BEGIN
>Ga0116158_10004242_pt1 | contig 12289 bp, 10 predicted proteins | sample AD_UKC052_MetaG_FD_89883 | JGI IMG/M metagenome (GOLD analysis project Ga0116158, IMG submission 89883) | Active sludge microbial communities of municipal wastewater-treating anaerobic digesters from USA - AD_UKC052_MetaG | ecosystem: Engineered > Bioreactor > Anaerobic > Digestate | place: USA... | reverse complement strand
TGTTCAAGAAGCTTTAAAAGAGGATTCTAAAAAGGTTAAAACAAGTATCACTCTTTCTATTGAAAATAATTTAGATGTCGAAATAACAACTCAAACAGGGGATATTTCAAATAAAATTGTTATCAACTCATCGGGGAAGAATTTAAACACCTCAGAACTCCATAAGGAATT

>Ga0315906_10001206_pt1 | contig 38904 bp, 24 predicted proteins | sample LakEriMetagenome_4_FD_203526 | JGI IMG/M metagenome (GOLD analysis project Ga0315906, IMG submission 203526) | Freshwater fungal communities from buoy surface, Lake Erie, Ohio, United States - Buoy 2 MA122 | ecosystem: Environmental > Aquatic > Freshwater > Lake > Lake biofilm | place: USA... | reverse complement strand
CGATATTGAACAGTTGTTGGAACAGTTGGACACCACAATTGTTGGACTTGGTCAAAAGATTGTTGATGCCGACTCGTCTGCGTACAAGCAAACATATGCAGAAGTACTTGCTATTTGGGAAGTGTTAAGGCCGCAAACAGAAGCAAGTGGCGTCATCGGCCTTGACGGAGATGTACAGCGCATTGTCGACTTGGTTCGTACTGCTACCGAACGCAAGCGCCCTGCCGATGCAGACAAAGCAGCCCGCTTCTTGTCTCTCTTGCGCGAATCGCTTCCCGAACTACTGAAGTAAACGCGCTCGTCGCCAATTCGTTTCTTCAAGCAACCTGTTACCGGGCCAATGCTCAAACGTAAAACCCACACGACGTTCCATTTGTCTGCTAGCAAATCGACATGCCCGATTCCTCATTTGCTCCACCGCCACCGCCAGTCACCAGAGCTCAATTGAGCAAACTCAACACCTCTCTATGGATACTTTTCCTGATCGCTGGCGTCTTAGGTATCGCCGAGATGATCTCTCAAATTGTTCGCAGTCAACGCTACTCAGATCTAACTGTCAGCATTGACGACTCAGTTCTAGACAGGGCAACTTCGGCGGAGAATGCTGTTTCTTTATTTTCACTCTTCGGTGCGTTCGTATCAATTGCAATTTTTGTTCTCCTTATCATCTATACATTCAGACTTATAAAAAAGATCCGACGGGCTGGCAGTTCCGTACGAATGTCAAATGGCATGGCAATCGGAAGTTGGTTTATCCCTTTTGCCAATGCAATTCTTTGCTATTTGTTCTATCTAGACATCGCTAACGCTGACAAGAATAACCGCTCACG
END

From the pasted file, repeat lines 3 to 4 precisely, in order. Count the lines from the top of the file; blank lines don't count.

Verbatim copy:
>Ga0315906_10001206_pt1 | contig 38904 bp, 24 predicted proteins | sample LakEriMetagenome_4_FD_203526 | JGI IMG/M metagenome (GOLD analysis project Ga0315906, IMG submission 203526) | Freshwater fungal communities from buoy surface, Lake Erie, Ohio, United States - Buoy 2 MA122 | ecosystem: Environmental > Aquatic > Freshwater > Lake > Lake biofilm | place: USA... | reverse complement strand
CGATATTGAACAGTTGTTGGAACAGTTGGACACCACAATTGTTGGACTTGGTCAAAAGATTGTTGATGCCGACTCGTCTGCGTACAAGCAAACATATGCAGAAGTACTTGCTATTTGGGAAGTGTTAAGGCCGCAAACAGAAGCAAGTGGCGTCATCGGCCTTGACGGAGATGTACAGCGCATTGTCGACTTGGTTCGTACTGCTACCGAACGCAAGCGCCCTGCCGATGCAGACAAAGCAGCCCGCTTCTTGTCTCTCTTGCGCGAATCGCTTCCCGAACTACTGAAGTAAACGCGCTCGTCGCCAATTCGTTTCTTCAAGCAACCTGTTACCGGGCCAATGCTCAAACGTAAAACCCACACGACGTTCCATTTGTCTGCTAGCAAATCGACATGCCCGATTCCTCATTTGCTCCACCGCCACCGCCAGTCACCAGAGCTCAATTGAGCAAACTCAACACCTCTCTATGGATACTTTTCCTGATCGCTGGCGTCTTAGGTATCGCCGAGATGATCTCTCAAATTGTTCGCAGTCAACGCTACTCAGATCTAACTGTCAGCATTGACGACTCAGTTCTAGACAGGGCAACTTCGGCGGAGAATGCTGTTTCTTTATTTTCACTCTTCGGTGCGTTCGTATCAATTGCAATTTTTGTTCTCCTTATCATCTATACATTCAGACTTATAAAAAAGATCCGACGGGCTGGCAGTTCCGTACGAATGTCAAATGGCATGGCAATCGGAAGTTGGTTTATCCCTTTTGCCAATGCAATTCTTTGCTATTTGTTCTATCTAGACATCGCTAACGCTGACAAGAATAACCGCTCACG